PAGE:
January 31, 2023

News Cymru

Two sides to every headline

Collapse of the Greek “Welfare” State – Greek media completely misses the point

Time and time again I see Greek media telling the half the story.

Today it is Kathimerini stating how it is bad that the government is spending less on social welfare and how it will effect pensioners the unemployed and so on.

All valid points and I am sure they are correct.

But they only tell half the story.

Taxes in Greece have been massively increased since 2008 so why is this newspaper asking the question “what is happening to taxpayer’s money, why is it happening, what can be done to fix the problem and why are the most vulnerable in society the first to feel the pinch?”. The silence from the press is deafening and it is a gross disservice to the Greek people.

The article highlights the problems with socialism but at the same time seems to condone it as an acceptable form of government.

The Greek welfare state was incomplete and ineffective even before the crisis hit the country. Abuse of power and inept management stunted its growth…

and in the same paragraph

this represented the very spirit of postwar Europe, the tangible evidence of peace, democracy and prosperity.

The paper highlights the fundamental flaw of a centrally planned economy, all people are corruptible in their own way and the centralisation of power guarantees corruption.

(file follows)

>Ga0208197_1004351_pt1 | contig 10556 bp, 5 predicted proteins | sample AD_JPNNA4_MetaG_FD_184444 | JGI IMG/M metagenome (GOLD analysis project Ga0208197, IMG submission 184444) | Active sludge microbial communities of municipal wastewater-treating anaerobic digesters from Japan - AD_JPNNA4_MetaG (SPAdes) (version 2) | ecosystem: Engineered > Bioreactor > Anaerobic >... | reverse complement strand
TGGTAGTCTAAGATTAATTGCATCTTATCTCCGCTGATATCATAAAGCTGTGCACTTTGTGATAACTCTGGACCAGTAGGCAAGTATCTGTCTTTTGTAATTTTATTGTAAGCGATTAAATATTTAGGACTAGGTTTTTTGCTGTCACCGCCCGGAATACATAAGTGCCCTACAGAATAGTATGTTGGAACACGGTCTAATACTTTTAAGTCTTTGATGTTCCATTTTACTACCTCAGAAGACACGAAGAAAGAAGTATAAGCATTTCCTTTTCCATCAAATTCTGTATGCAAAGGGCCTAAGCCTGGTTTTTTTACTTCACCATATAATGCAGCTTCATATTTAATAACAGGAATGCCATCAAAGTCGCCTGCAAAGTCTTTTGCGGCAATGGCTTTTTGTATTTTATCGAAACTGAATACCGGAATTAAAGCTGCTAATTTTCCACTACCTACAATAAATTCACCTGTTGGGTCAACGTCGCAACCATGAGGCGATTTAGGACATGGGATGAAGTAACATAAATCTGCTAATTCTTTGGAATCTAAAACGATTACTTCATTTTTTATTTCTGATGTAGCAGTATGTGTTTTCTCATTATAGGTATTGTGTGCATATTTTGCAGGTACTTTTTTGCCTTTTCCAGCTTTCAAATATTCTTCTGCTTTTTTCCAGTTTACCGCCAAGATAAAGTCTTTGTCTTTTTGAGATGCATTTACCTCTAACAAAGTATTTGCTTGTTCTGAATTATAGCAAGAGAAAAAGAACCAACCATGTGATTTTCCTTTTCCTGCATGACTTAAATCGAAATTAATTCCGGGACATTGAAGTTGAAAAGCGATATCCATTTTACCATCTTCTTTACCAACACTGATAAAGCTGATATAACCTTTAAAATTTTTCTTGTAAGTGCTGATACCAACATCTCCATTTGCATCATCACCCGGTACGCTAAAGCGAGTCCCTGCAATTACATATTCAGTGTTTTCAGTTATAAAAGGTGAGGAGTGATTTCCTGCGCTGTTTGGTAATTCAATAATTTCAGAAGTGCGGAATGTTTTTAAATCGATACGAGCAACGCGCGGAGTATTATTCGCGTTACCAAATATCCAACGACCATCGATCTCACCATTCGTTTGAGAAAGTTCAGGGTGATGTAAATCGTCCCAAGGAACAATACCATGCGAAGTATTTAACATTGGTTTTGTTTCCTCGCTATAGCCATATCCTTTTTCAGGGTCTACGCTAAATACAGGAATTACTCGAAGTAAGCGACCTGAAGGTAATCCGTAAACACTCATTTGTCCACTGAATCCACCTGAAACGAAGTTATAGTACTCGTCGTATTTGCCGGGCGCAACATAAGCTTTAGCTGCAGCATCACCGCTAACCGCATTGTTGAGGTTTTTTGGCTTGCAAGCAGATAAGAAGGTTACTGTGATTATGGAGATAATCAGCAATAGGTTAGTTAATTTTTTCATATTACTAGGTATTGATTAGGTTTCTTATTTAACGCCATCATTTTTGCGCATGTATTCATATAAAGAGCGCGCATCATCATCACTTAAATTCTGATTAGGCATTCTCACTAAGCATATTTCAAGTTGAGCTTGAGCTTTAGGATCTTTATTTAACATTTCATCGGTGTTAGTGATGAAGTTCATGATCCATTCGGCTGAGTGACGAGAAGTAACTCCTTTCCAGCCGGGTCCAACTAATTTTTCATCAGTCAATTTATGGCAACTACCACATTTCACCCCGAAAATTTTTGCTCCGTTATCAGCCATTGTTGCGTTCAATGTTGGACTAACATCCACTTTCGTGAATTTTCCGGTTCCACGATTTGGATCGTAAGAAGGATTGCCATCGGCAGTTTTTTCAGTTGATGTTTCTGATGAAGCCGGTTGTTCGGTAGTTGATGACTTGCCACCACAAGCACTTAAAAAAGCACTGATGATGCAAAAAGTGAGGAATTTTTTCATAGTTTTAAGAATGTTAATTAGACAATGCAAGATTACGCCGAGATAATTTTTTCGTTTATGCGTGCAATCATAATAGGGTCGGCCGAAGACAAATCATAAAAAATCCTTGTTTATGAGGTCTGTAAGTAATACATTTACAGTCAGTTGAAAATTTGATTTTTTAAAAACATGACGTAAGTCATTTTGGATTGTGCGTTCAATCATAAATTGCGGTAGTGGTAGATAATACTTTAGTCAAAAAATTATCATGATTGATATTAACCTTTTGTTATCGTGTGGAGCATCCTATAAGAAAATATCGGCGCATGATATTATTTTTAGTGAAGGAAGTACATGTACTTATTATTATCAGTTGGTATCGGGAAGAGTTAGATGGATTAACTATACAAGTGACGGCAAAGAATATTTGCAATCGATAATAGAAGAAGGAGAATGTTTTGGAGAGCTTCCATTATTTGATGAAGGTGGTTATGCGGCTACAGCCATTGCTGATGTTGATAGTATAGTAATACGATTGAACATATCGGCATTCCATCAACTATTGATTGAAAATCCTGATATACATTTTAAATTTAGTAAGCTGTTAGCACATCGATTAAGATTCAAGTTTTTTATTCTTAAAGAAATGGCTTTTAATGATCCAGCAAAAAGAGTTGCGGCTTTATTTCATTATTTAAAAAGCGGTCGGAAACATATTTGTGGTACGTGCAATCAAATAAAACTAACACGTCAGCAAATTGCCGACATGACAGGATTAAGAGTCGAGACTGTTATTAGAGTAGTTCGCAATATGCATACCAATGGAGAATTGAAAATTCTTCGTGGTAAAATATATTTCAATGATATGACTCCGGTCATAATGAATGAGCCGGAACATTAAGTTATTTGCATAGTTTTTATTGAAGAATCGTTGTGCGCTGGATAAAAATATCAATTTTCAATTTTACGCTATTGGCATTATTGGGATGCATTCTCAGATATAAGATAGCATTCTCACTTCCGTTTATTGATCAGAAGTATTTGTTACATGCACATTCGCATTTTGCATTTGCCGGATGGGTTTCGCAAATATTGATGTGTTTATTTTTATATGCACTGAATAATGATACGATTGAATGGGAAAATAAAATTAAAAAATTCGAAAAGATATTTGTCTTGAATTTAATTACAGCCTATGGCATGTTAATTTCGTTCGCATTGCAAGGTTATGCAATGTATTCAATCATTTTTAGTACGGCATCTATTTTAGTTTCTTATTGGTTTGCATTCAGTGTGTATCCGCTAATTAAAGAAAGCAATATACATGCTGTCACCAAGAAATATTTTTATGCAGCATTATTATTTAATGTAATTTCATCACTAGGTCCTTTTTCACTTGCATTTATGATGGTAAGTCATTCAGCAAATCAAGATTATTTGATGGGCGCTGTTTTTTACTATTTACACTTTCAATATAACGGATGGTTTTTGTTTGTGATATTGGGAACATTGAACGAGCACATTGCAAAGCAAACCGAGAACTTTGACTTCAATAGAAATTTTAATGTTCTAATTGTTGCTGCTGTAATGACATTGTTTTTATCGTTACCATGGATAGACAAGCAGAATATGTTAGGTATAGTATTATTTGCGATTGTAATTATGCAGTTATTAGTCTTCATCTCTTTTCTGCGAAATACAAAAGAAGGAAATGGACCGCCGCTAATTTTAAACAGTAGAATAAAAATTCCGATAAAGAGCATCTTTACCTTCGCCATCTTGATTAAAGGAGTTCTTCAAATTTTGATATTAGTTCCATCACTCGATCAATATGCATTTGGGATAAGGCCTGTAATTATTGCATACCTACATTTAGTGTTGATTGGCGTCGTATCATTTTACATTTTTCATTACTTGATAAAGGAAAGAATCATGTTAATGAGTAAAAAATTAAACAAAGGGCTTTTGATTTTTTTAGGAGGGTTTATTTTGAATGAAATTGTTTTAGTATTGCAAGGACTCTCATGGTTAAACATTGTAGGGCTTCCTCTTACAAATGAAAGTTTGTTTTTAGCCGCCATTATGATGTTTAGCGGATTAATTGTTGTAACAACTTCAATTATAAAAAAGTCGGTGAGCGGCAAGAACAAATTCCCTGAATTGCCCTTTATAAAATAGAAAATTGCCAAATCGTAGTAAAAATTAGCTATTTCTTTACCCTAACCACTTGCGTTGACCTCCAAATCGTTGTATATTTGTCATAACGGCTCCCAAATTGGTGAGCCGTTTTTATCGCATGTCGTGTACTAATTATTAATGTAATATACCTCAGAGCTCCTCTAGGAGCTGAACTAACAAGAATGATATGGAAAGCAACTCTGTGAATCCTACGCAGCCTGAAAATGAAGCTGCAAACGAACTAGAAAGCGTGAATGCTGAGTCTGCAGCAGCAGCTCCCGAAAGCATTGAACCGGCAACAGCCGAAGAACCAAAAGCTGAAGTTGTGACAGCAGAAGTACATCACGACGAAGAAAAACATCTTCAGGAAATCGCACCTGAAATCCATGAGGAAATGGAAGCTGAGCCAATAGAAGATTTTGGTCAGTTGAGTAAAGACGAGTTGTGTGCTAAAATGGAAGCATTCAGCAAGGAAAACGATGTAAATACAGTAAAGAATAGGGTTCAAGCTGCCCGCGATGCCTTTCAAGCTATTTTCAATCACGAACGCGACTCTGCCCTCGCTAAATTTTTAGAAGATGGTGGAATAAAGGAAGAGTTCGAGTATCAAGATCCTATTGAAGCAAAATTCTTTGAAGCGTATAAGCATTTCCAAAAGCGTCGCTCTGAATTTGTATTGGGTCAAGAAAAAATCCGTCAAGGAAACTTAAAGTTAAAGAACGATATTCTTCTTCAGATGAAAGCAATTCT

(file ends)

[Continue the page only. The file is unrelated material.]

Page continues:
Power corrupts absolute power corrupts absolutely

One last thing with the article. It is a common piece of propaganda that is continually pumped out by politicians and media.

…it has reached a point where it could guarantee the entire population free access to every level of education and healthcare.

The key word being free. As if hospitals magically appeared with no use of labour or materials, as if the money for disability benefit came out of thin air etc etc. I am not attacking hospitals or disability benefit, I am just highlighting the point that this kind of journalism is childish and stupid. To say things are free when most people pay over half of their income to pay for these so called “free” services.

The article then goes on to measure a country’s prosperity and the development of its democracy by the size of the government’s budget as a percentage of GDP (it makes me chuckle just writing that). Again, completely and utterly incorrect and misleading journalism.

Sure, this country’s citizens can survive on smaller incomes, but they certainly cannot survive as people of Europe without access to basic public services and goods when public spending as a percentage of gross domestic product falls to the same levels as that in Malaysia or Botswana.

To make the point let us look at the economy of Botswana, a supposedly undemocratic country that is not advanced enough o be a member of the EU. (For the record the Botswana government budget is around 16% of GDP)

Since independence, Botswana has had the highest average economic growth rate in the world, averaging about 9% per year from 1966 to 1999

and it goes on

Growth in private sector employment has averaged about 10% per annum over the first 30 years of independence. The relatively high quality of the country’s statistics means that these figures are likely to be quite accurate. The government has consistently maintained budget surpluses and has extensive foreign exchange reserves.

For 9% economic growth and 10% private I am sure most people in Europe wish they were so “undemocratic” and “backward”

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